No doubt: Michigan defensive coordinator Greg Mattison is Big Ten's coach of the year
Melanie Maxwell | AnnArbor.com
Greg Mattison is the Big Ten's coach of the year.
What's that you say? Assistants aren't eligible? Oh.
Still, I implore you to find a single coach — head or otherwise — who's had more of an impact on a Big Ten team this season than the Michigan football team's defensive coordinator.
Which is good, since his $750,000 salary is more than at least 39 FBS head coaches — including each of this state's head men except his boss and the one in East Lansing. He actually makes roughly the same as what Brady Hoke would have made this year at San Diego State.
Mattison is paid almost as much as Purdue head coach Danny Hope and ousted Penn State head coach Joe Paterno. And who would you rather have on your sideline?
In other words: He's worth every dime.
The Wolverines' defense is playing its best football heading into its game Saturday against No. 17 Nebraska (Noon, ESPN). It is coming off its most impressive effort in years — more impressive than a 58-0 shutout of Minnesota earlier this year.
When was the last time a Michigan offense could play poorly and commit mistakes on the road, yet still win 31-17, as it did against Illinois last week? That's the work of a dominant Michigan defense.
Mattison makes it clear this is Hoke's team, but which of them has been more instrumental to Michigan's success this season? It's a circular argument, since Mattison wouldn't be here at all if it weren't for Hoke.
But the point stands: Mattison has been the most valuable coach in the Big Ten this season. Is it even close?
Michigan has jumped 102 spots in scoring defense, going from 107th last year (at 35.2 points per game) to fifth this year (15.5). It trails only Penn State among Big Ten teams in scoring defense.
It's coming off a game against Illinois — not a great team, but also not Indiana — in which it did not allow a third-down conversion until late in the third quarter. It allowed minus-12 rushing yards in the first half.
That is to say, the Wolverines gained 1.2 yards of field position every team the Illini rushed in the first half. Let's see last year's defense, with these players, do that.
That's the thing. The Wolverines have doing what they're doing with largely the same personnel as last year. And, sure, there's some improvement inherent to players getting a year older.
But 19.7 points per game better? Or 132.9 yards per game better?
No. Not even close.
Why is this happening? How is this happening?
Better scheme, better preparation and, most of all, better players — each of which come back to Mattison.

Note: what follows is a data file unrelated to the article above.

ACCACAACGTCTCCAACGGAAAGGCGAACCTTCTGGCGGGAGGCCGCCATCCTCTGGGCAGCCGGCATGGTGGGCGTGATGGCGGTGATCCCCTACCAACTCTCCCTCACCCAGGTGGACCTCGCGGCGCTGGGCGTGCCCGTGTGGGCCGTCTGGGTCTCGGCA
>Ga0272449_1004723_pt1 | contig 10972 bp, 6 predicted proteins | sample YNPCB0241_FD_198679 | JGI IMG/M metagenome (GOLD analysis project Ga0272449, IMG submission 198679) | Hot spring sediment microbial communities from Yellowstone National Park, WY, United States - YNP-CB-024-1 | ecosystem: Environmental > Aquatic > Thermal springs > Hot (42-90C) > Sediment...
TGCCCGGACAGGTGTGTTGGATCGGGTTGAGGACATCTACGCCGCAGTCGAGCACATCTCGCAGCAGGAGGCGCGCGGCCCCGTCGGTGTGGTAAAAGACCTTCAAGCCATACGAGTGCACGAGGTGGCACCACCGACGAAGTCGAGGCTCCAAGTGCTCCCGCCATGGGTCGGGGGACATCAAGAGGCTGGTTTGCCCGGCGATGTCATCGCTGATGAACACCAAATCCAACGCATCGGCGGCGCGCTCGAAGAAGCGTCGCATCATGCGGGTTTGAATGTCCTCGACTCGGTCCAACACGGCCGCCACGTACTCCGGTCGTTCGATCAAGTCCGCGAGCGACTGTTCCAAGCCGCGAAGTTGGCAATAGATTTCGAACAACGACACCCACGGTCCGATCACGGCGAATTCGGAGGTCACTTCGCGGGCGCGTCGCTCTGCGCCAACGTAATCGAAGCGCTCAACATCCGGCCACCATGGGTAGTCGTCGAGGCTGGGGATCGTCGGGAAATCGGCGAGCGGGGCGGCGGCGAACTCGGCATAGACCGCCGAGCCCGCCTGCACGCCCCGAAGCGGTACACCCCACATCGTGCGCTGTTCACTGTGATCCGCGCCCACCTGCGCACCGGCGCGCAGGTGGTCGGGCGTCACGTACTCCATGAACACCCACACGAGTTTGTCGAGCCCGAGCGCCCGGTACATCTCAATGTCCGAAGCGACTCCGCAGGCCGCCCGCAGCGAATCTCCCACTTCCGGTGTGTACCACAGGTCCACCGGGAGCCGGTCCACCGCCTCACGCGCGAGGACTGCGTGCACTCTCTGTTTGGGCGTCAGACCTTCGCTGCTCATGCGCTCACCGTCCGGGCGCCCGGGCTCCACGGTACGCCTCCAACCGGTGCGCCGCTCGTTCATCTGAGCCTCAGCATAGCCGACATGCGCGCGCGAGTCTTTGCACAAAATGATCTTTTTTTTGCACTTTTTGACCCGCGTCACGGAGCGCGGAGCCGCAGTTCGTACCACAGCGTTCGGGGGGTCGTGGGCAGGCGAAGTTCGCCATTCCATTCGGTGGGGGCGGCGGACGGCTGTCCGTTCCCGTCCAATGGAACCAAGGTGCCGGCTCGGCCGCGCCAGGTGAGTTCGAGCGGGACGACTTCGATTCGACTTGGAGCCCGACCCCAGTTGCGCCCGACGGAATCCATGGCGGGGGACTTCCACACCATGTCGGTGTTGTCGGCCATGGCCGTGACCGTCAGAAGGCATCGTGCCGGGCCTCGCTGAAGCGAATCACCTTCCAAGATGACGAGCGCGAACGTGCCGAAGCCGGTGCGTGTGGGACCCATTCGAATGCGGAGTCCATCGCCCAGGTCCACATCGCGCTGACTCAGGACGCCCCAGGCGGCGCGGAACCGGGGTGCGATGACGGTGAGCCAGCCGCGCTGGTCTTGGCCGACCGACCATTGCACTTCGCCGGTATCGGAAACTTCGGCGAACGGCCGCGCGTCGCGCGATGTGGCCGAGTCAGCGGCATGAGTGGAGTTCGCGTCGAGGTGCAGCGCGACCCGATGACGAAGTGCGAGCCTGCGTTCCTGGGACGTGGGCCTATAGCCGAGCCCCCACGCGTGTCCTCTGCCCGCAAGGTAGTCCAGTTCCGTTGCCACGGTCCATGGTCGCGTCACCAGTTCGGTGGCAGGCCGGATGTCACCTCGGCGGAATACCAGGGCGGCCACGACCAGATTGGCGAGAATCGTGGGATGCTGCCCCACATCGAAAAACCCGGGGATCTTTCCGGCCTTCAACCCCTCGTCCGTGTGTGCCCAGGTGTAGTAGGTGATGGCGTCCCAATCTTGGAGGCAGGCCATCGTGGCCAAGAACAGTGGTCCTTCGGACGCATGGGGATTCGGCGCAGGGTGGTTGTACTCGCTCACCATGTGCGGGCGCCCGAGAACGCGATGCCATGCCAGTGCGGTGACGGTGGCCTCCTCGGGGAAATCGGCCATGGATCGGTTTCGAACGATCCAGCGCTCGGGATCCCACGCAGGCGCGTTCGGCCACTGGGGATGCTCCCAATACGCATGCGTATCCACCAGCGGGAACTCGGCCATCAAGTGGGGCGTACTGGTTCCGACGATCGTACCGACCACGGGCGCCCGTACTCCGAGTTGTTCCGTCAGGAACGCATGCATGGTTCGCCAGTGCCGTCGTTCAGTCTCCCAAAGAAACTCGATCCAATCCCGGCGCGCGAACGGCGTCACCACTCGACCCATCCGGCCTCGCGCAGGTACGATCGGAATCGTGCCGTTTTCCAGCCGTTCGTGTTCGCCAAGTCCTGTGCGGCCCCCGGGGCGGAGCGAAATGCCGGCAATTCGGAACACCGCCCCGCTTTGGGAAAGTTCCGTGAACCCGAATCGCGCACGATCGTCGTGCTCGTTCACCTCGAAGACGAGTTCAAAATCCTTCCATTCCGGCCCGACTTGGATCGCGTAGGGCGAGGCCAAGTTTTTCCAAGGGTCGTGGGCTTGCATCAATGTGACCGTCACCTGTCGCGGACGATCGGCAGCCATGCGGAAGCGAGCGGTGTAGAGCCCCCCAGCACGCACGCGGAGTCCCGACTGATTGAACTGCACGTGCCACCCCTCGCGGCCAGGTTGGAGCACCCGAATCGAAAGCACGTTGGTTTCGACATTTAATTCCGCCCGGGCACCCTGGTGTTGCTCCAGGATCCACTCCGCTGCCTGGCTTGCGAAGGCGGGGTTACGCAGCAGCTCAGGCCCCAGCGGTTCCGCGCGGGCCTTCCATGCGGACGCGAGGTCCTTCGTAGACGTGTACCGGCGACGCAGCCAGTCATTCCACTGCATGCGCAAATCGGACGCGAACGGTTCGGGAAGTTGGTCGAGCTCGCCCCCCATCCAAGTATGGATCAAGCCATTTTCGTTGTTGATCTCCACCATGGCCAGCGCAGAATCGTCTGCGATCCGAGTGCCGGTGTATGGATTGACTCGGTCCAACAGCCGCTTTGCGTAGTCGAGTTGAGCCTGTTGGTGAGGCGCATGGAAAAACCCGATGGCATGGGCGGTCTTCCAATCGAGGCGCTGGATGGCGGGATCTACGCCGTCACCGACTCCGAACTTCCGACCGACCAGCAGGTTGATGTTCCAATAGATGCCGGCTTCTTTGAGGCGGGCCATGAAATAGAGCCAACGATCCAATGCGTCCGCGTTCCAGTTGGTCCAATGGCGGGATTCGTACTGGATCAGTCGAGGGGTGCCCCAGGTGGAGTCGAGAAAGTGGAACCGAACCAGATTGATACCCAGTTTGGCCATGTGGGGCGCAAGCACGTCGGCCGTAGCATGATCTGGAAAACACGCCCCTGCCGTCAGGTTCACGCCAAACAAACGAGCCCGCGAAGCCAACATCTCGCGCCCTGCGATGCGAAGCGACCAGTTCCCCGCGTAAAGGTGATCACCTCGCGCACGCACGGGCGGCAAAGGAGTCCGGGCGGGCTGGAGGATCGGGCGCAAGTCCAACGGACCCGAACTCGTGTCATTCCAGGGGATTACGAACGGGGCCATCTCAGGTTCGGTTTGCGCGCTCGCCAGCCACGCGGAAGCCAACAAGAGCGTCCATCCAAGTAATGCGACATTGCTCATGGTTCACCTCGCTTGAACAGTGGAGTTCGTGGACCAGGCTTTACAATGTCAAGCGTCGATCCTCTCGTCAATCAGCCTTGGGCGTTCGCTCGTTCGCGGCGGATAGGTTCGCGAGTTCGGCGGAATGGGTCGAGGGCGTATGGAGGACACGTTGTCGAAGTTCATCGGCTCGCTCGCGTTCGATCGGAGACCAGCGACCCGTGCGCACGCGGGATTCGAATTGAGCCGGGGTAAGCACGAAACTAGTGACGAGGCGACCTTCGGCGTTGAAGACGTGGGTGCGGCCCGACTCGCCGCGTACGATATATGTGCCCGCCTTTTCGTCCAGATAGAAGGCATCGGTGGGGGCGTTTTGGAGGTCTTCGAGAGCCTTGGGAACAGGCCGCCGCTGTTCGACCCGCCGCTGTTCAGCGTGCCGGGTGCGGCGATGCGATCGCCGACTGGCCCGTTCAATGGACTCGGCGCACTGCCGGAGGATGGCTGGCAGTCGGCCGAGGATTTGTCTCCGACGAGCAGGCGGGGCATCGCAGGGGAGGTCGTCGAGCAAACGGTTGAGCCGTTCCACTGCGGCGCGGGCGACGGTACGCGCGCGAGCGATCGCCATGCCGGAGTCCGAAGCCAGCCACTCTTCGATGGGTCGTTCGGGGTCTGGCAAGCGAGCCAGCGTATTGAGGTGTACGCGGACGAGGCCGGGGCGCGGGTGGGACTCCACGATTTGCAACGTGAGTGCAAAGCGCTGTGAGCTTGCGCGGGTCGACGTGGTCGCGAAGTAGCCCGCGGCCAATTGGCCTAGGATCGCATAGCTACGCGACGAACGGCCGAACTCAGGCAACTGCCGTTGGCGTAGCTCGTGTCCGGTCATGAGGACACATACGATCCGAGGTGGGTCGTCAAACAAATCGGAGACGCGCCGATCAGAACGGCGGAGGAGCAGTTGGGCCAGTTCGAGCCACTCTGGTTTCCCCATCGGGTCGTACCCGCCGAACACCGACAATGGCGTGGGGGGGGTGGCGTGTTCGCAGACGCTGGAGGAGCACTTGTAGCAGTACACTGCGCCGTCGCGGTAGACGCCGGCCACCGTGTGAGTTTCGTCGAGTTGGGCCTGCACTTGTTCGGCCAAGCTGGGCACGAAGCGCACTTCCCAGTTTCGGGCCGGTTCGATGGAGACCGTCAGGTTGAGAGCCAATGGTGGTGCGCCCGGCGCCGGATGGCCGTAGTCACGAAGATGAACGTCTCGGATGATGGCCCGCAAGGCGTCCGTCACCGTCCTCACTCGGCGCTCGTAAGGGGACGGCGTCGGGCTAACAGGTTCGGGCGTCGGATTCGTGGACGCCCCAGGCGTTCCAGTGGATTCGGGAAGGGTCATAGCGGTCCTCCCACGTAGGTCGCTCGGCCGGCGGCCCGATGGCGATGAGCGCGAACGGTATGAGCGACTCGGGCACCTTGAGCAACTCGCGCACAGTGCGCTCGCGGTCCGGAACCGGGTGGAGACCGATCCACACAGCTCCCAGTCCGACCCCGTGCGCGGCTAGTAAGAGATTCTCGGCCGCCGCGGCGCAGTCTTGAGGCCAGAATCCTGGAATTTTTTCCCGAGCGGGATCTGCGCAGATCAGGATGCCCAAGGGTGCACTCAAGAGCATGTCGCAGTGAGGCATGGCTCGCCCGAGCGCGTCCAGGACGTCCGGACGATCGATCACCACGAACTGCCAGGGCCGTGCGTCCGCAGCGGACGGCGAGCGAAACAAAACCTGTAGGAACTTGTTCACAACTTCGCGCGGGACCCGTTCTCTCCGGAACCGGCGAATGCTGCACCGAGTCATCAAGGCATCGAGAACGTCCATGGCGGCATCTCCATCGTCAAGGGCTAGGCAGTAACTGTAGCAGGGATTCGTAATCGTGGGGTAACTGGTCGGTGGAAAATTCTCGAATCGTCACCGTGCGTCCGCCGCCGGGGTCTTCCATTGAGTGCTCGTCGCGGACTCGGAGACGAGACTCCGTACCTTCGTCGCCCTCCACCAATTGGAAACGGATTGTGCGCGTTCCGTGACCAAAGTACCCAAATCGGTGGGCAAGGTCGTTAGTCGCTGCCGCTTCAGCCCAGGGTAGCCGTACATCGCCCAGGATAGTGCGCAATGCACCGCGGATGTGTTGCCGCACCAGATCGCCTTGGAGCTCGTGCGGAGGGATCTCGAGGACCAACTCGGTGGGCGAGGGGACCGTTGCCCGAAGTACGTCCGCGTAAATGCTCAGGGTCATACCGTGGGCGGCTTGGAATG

Survey the defensive contributors, and you'll find markedly better performances almost across the board from last year to this year, and even over the course of this season.
J.T. Floyd, an OK player last year until injury cut his season short, is coming off one of the best coverage games by a Michigan corner in years. His work on A.J. Jenkins — the Big Ten's leading receiver, mind you — was truly impressive.
Blake Countess has gone from true freshman corner to shut down corner.
Craig Roh has gone from not even registering in the box score the first two games to becoming one of the most forceful rush ends in the Big Ten.
Ryan Van Bergen has gone from relative unknown, to fine player early this year, to one of the Big Ten's most impactful interior lineman.
It led him this week to say this: "We think our starting four is better than any starting four in the country. That’s our opinion. You don’t have to believe it, but that’s what we think and we expect to play that way."
Cocky? Sure, a little bit. But that's not so bad in sport.
Confident? Absolutely, and it's necessary in sport. Michigan's defense, for the first time in a long time, is oozing in it.
But they're not done yet.
"We have two pretty good opponents left," Hoke said. "Nebraska is a good football team. I don’t think we’re in any position to think that we’re the Chicago Bears of ’86. ... Is that the year?”
No, coach, it's 1985.
"’85? I was close.”
Hoke's not so good with numbers. He doesn't like numbers.
But the numbers like his defense.
These two teams are remarkably similar. They'll both try to establish the run, which they're pretty good at because of their quarterbacks. They each feature two of the Big Ten's top-10 rushers (Michigan's Denard Robinson and Fitz Toussaint, Nebraska's Taylor Martinez and Rex Burkhead). They'll both be physical, especially up front. There are two big differences, though.
Michigan's defense is better, and Michigan commits more turnovers.
The Wolverines' defense has been dominant in recent weeks, particularly last week against Illinois. The unit certainly has been better than Nebraska's defense.
Conversely, Michigan also has been plagued by turnovers. That is especially true of its quarterback, Robinson, who has committed six turnovers in the past three weeks and has thrown the fourth-most interceptions in the country.
In a game this close, turnovers have a strong correlation to outcome. That will be especially true this week, because both teams emphasize the run, which will shorten the game.
If the Wolverines take care of the football, they win. But that just won't happen.
Nebraska 28, Michigan 24